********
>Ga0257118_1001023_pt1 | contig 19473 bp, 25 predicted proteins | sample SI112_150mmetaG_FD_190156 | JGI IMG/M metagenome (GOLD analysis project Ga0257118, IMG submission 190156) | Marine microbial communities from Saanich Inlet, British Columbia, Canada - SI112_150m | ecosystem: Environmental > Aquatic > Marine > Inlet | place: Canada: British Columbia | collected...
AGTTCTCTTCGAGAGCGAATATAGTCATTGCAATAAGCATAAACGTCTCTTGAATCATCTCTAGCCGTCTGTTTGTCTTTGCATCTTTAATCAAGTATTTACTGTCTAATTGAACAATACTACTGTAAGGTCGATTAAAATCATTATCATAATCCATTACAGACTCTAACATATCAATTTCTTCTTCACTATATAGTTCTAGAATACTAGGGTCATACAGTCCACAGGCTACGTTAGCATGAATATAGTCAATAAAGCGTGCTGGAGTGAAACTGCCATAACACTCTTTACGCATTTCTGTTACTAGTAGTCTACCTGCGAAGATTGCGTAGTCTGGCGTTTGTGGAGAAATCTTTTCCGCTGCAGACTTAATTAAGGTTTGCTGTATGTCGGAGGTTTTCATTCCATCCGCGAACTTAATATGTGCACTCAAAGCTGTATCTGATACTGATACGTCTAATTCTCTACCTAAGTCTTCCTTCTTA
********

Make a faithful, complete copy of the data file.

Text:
>Ga0257118_1001023_pt1 | contig 19473 bp, 25 predicted proteins | sample SI112_150mmetaG_FD_190156 | JGI IMG/M metagenome (GOLD analysis project Ga0257118, IMG submission 190156) | Marine microbial communities from Saanich Inlet, British Columbia, Canada - SI112_150m | ecosystem: Environmental > Aquatic > Marine > Inlet | place: Canada: British Columbia | collected...
AGTTCTCTTCGAGAGCGAATATAGTCATTGCAATAAGCATAAACGTCTCTTGAATCATCTCTAGCCGTCTGTTTGTCTTTGCATCTTTAATCAAGTATTTACTGTCTAATTGAACAATACTACTGTAAGGTCGATTAAAATCATTATCATAATCCATTACAGACTCTAACATATCAATTTCTTCTTCACTATATAGTTCTAGAATACTAGGGTCATACAGTCCACAGGCTACGTTAGCATGAATATAGTCAATAAAGCGTGCTGGAGTGAAACTGCCATAACACTCTTTACGCATTTCTGTTACTAGTAGTCTACCTGCGAAGATTGCGTAGTCTGGCGTTTGTGGAGAAATCTTTTCCGCTGCAGACTTAATTAAGGTTTGCTGTATGTCGGAGGTTTTCATTCCATCCGCGAACTTAATATGTGCACTCAAAGCTGTATCTGATACTGATACGTCTAATTCTCTACCTAAGTCTTCCTTCTTA